Your job is not to teach your children everything but to give them the skills to learn on their own. —Meaghan Newell
So, what does a school day at my house look like?
At our house, my children get up and start school as soon as they have eaten breakfast.
We save chores until afterward so that they can focus their energy on learning.
My 15 year old does school at the kitchen table, and my 12 year old does school on the couch.
We have a classroom that we do not use– it currently contains boxes of craft supplies.
These are the classes they chose to do for the summer:
Reading (at least 10 minutes of anything they want),
Math (my older child is doing CTC math online; my younger child is doing online games until I figure out how to sign into Math U See… I procrastinated again),
And typing/writing (the older child feels like he needs more spelling, so he types out lists of spelling words he finds online; the younger child is currently hand writing the book of Proverbs because he likes writing the Bible verses).
This takes them about an hour or so.
We watch educational TV shows, and they spend the afternoons right now educating themselves about Minecraft via YouTube (only approved channels like Stampy Cat and Etho).
They have daily chores they do usually around dinner time, and a list of chores they do a few times a week to earn video game time.
I consider all of it –the Youtube time, chores, book work, shopping, going to doctor appointments –to be part of school.
The best education is the one that prepares you for adulthood –and let’s be honest: the public school system does a poor job of preparing students for adulthood.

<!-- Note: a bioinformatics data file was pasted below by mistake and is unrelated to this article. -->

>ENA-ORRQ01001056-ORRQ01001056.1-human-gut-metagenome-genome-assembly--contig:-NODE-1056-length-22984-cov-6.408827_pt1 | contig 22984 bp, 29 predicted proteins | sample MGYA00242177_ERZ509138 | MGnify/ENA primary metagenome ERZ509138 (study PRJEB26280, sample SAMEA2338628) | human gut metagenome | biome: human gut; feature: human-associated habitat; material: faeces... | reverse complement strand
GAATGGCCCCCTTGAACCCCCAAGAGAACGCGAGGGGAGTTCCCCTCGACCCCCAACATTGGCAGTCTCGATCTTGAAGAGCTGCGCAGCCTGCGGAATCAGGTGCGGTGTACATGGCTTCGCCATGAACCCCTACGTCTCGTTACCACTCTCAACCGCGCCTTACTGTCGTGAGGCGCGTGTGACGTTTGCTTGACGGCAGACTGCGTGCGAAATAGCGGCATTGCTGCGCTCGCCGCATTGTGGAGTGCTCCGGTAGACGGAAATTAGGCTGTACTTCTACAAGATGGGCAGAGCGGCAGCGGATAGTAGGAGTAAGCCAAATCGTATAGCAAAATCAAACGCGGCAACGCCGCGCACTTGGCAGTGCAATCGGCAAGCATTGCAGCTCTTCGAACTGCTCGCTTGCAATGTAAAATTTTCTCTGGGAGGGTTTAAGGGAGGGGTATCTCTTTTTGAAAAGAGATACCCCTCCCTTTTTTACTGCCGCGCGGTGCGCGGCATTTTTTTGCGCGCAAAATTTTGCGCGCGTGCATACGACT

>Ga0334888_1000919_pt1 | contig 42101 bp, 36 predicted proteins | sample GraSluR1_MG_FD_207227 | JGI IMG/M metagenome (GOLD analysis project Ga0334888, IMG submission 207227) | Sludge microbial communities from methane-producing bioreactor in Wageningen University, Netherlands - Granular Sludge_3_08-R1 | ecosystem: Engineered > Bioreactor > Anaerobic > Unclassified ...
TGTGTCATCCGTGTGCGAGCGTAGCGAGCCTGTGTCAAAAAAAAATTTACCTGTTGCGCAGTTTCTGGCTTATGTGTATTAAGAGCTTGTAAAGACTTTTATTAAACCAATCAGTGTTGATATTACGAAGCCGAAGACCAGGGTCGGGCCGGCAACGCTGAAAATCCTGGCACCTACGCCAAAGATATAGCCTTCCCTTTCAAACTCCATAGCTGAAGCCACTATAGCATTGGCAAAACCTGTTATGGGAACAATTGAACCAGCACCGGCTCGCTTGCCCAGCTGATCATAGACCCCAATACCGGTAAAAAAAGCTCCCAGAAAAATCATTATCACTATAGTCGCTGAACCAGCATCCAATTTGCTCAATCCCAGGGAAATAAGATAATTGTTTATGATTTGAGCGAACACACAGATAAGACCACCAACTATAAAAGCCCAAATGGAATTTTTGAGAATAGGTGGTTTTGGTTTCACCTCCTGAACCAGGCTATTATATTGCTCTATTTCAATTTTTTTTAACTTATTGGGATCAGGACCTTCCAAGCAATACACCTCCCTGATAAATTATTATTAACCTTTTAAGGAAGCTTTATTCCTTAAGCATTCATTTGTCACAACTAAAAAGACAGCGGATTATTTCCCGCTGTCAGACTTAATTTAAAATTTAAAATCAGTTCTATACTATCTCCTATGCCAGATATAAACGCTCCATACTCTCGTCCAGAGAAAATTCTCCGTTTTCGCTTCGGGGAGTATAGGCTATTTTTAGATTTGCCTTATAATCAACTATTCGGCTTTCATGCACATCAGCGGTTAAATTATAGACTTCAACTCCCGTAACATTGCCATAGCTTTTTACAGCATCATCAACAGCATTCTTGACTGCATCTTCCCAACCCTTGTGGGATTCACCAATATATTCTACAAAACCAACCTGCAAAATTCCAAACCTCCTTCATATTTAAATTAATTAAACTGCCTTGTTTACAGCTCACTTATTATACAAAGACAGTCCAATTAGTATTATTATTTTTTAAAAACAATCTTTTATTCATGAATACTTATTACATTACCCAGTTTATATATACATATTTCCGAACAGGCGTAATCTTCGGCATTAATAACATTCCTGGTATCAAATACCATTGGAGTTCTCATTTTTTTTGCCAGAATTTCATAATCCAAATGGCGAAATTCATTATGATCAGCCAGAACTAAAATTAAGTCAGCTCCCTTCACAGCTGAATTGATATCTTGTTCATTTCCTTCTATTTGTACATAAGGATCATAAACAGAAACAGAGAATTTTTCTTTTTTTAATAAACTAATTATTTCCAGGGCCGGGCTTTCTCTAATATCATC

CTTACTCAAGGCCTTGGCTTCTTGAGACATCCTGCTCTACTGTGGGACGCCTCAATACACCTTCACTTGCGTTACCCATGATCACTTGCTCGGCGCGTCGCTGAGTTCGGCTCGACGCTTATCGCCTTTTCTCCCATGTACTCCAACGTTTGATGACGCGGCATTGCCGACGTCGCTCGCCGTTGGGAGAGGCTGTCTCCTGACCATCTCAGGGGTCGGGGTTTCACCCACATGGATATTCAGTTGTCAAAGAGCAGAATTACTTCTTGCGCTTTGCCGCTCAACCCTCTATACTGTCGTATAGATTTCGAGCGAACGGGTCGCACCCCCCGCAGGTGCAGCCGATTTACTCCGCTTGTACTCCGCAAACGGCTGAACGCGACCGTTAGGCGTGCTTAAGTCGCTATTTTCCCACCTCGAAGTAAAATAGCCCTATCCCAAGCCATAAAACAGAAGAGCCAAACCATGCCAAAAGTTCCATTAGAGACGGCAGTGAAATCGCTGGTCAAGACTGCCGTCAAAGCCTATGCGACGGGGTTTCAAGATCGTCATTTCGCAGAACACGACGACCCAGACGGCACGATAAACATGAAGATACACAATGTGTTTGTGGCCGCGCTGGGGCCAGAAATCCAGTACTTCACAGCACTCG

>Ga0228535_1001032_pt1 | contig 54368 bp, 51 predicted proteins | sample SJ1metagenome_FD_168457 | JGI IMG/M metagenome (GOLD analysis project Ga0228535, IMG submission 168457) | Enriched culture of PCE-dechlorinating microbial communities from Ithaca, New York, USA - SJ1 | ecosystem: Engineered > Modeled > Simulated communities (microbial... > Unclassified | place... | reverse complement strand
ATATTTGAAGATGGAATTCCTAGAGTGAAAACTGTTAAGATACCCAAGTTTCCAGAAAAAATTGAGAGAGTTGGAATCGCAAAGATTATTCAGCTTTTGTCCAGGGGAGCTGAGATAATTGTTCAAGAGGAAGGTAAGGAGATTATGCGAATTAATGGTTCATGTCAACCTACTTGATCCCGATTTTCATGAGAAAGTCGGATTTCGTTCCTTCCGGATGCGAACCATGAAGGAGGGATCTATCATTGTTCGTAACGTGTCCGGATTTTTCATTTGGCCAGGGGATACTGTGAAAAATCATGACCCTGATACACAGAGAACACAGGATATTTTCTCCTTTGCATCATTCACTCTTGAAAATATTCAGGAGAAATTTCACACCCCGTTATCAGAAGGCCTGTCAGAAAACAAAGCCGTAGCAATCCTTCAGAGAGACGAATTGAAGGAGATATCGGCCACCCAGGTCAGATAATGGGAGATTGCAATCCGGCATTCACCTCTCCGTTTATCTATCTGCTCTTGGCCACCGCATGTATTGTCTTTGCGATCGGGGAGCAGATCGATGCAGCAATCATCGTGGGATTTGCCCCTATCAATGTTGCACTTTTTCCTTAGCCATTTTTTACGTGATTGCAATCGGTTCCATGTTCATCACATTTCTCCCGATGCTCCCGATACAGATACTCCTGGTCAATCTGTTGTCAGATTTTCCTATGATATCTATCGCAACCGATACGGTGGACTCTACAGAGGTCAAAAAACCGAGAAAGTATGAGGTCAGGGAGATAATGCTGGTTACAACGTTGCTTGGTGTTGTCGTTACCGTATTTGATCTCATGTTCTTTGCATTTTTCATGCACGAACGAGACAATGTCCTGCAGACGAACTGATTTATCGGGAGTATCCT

My children are living and growing beside me, learning as my apprentices.
I know for a fact that my 15 year old can run a house –because he cooks and cleans when I am unable to.
This and more are things that he would not get sitting in a classroom for 8 or 10 hours a day and they are vital parts of his education.
What did a school day look like in grade school?
I will be honest with you: I did this –delight-led learning– when they are in grade school but thought that I was failing miserably by following their lead and not making them do school work like I was “supposed” to.
I was sure I was ruining them for a while.
But I was wrong.
It worked so well, and they were learning way more than I thought they were!
So, when they were littler and if I wasn’t too sick, I would read them a section from “Leading Little Ones to God.”
If I was too sick to read, I would have the older one read to the younger one.
Then they would do math.
We did Math U See, so on Monday we would watch the DVD and play with the blocks if necessary to explain the concepts.
The next few days they tried to do a whole page, but often didn’t get the whole thing done. I would circle every other problem on the page, and if they got those done, they didn’t have to do any more.
This worked really well for the older one but not the younger who really does better with a few problems a day as described above.
We just did the next page –no schedule– and this is still how we do it: schedule is a bad word at my house.
I don’t care if they get the whole sheet done.
I care if they understand the concept.
For many ADHD people once they get the concept they don’t need to do 50 more problems.
If you make them do 50 more problems after they get the concept you will kill any enjoyment they have.
I tried grammar with them at this age, and it did not click.
I would explain things, and they just stared at me.
This was hard because I love grammar —I know: I am weird.
So, we focused on phonics until they were older, closer to 4 or 5th grade which was fine with me because I didn’t even have grammar until 4th grade.
For phonics we use Spelling to Read and Write, but as a person with ADHD, the curriculum was completely overwhelming.
I used just the flash cards, and we made games out of it that I combined that with some of the games in the book “Teach Your Child to Read in 100 Easy Lessons.”
If it got too hard my anxious child would have panic attacks so that was my radar for when it was getting to be too much.